Upgrading our Christian Beliefs

There are 56 events recorded in the Old Testament that are called “miracles.” Some well known like the parting of the Red Sea, some not so well known like the consumption of the sacrifice in 1st Kings Ch. 18.

 What would it mean to your personal christian belief system if you were to learn that none of these events were actually historical fact but were embellishments aimed at emphasizing the importance of certain occurrences in the history of the Hebrew people?

 Many church professionals believe that if you and I were to learn that those so called miracles were not really miracles after all that such knowledge would cause you and me (the people in the pews) to throw up our hands and say, “Well, that’s it. If those “miracles” aren’t really “miracles,” I quit ! I can’t be a Christian anymore !”

 Well, I don’t— for one minute— believe that that is what any one of us would do. Most of us are adults – and have been for several years – and I believe we can intelligently process adult information without undue trauma.

 But, believe it or not, for the better part of the past three hundred years, many in the church hierarchy have purposefully withheld items of information (miracles being just one of them) from the people in the pews, on the assumption that we can’t handle such knowledge. . . . I totally disagree.

 I believe that if the church is going to survive in the 21st century, then all knowledge that the church has, about church doctrine, must be shared and known by all Christians.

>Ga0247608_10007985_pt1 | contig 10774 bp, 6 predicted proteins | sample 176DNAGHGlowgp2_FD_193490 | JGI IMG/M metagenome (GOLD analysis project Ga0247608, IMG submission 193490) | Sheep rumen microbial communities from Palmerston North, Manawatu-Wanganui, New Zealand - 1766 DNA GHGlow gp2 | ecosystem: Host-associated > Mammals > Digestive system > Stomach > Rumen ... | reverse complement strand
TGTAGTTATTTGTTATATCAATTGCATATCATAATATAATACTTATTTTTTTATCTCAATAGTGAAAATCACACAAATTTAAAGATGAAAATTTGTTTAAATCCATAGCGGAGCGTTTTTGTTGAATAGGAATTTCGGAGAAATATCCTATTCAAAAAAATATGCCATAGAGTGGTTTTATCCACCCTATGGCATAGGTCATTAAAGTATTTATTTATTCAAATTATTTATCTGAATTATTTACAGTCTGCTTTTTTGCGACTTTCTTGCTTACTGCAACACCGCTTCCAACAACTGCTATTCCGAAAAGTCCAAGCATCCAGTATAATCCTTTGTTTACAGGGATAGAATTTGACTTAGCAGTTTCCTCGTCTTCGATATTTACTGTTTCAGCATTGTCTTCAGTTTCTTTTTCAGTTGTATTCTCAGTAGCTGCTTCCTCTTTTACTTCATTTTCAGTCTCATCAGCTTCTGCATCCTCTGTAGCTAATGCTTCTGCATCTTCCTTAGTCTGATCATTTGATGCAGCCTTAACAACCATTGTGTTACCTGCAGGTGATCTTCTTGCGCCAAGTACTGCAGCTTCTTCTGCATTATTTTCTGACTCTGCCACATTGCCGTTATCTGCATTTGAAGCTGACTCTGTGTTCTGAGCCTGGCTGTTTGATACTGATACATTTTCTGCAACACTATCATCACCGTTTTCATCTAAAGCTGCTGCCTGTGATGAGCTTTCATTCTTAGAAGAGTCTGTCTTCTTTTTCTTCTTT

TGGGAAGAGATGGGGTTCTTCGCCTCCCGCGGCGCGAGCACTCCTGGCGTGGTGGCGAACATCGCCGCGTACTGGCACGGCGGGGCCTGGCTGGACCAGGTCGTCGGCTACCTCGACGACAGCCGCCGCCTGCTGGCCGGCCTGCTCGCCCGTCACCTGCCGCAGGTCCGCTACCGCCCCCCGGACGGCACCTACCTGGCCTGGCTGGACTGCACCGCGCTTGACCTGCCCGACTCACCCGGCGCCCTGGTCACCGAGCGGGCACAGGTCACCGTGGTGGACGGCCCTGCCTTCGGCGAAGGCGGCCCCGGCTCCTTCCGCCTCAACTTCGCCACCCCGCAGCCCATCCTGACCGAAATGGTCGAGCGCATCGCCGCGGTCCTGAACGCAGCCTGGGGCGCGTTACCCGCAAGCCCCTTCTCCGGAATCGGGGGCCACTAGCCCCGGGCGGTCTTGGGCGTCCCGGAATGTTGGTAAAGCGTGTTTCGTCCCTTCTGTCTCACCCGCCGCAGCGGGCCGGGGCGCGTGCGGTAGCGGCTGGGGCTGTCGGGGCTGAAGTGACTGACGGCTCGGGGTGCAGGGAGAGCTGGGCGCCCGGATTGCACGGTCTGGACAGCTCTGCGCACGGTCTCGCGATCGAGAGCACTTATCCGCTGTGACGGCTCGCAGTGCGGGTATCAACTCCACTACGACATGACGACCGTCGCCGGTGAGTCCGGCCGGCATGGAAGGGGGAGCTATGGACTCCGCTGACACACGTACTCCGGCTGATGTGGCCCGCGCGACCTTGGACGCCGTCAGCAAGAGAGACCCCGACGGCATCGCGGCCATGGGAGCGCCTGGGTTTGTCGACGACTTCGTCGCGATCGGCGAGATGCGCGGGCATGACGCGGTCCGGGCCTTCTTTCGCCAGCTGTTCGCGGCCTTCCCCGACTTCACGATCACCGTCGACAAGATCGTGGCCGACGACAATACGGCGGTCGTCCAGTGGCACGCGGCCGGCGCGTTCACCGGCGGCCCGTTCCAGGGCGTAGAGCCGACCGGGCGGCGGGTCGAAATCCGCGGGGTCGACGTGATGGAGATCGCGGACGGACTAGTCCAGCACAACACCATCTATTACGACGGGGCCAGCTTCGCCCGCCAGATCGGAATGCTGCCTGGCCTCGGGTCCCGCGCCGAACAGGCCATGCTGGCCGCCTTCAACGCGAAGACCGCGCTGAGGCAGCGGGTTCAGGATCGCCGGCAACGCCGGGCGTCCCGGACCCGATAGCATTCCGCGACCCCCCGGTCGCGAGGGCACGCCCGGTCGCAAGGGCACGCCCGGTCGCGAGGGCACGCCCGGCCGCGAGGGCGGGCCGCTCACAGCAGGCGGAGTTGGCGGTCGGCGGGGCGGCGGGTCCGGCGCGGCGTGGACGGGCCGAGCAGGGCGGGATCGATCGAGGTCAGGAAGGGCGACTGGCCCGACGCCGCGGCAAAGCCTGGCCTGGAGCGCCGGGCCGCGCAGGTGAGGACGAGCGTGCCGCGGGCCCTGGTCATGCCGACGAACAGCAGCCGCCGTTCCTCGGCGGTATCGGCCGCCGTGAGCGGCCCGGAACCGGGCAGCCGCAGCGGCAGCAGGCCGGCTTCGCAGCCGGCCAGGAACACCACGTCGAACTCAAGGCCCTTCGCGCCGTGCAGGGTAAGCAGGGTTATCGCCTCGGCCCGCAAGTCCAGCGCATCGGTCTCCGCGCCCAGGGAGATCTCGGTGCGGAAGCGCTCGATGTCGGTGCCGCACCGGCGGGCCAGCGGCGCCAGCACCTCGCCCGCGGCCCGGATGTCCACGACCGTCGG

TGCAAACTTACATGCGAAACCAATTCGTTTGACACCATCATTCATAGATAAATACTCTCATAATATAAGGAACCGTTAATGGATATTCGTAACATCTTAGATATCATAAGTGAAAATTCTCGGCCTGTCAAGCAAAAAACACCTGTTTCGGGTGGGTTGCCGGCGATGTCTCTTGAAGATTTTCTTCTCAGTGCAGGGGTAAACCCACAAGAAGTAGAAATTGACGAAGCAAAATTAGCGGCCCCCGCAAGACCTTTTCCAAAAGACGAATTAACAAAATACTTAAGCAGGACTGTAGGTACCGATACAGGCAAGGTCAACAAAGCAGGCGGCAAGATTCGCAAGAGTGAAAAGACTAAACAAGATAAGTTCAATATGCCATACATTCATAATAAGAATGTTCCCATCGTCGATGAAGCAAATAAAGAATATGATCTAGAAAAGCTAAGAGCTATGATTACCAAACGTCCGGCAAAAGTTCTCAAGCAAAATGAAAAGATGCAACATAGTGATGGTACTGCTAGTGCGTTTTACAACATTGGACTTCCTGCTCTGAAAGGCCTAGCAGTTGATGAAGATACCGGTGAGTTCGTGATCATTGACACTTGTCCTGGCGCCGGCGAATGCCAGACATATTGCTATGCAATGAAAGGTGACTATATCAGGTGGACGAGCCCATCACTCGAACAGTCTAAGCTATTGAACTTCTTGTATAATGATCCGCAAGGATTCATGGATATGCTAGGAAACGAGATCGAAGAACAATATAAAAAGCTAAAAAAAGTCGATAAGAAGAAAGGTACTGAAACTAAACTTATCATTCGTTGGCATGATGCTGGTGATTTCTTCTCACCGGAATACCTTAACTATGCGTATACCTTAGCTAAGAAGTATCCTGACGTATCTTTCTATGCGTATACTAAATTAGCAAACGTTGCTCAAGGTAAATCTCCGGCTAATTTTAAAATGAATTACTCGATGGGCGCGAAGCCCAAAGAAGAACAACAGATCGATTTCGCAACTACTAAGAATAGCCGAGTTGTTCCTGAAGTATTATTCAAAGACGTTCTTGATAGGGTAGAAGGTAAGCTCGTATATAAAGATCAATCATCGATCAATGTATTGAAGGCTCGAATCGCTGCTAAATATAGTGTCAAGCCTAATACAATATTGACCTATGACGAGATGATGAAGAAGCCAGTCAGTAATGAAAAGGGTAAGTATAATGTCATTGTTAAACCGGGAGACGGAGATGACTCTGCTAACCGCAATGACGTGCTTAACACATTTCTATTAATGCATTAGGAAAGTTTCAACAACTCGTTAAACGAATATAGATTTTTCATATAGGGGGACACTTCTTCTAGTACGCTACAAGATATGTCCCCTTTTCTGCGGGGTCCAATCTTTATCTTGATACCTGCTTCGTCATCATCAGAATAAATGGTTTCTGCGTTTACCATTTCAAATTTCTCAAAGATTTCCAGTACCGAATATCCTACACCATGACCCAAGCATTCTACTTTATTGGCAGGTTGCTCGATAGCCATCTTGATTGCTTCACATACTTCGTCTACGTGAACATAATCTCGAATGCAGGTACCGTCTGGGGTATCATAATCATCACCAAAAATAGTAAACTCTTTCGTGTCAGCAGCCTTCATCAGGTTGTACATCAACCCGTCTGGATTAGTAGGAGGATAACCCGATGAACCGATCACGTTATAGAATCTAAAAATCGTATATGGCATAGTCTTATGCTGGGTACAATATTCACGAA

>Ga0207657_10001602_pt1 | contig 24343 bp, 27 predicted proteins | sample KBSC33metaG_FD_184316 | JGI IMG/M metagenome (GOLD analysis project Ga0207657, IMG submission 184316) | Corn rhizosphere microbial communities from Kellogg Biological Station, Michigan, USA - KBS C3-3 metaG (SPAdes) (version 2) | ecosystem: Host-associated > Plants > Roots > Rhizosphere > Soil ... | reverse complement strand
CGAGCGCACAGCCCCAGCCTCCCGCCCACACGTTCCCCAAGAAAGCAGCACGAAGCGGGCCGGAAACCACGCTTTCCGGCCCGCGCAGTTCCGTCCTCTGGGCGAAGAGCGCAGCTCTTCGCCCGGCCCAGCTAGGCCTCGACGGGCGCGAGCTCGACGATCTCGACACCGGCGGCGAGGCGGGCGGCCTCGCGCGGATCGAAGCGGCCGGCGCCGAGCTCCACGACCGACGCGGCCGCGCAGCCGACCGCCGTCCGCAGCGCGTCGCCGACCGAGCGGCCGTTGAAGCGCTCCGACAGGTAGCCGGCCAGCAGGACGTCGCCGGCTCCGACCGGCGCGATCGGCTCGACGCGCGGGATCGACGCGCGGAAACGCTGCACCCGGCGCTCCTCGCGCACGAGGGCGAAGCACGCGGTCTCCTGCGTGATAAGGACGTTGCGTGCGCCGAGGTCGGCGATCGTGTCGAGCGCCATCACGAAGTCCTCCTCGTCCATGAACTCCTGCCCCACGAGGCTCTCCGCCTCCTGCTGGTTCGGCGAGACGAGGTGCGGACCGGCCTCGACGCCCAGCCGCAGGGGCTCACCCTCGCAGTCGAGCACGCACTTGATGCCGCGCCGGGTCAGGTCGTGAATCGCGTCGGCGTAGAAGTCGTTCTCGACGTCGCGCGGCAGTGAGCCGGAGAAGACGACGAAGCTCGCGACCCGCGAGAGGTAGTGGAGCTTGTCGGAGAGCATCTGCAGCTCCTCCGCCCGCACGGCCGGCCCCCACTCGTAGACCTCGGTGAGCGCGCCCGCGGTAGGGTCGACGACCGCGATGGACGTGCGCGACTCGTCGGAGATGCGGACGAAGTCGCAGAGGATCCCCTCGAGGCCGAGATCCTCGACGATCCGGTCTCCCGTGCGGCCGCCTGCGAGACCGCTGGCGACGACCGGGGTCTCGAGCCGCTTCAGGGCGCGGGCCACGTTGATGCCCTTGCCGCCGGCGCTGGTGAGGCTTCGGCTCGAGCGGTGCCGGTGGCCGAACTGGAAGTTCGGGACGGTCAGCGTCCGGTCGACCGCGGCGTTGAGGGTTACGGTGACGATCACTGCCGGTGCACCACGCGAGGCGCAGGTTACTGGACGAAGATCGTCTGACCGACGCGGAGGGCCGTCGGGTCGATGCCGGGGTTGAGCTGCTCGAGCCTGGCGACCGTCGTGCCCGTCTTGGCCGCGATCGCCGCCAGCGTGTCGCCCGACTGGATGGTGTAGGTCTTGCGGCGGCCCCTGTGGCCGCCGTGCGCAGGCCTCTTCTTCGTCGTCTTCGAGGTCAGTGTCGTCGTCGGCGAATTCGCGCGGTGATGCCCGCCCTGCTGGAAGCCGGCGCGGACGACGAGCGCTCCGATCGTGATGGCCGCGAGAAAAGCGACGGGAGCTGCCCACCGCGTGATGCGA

When we were children, it was  appropriate for us to be taught as children. And as adults it is appropriate for us to taught, and treated, as adults.

 You and I support the church with our time, our leadership, and our resources because we believe the church is vitally important to the well being of all humanity. And we want to see the church grow and flourish.

 We should hope that sometime soon, the church will begin to share all it’s knowledge, . . . the doubts, the questions, the certainties and uncertainties. . .  that it has been reluctant to share with us in the past.

I believe when the church becomes intellectually honest with you and me—the people in the pews, and the world at large—about our Christian beliefs, it will once again flourish and grow as a vital part of our postmodern society.

 That’s what I believe.

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Date: Sunday, 11. March 2012 0:47
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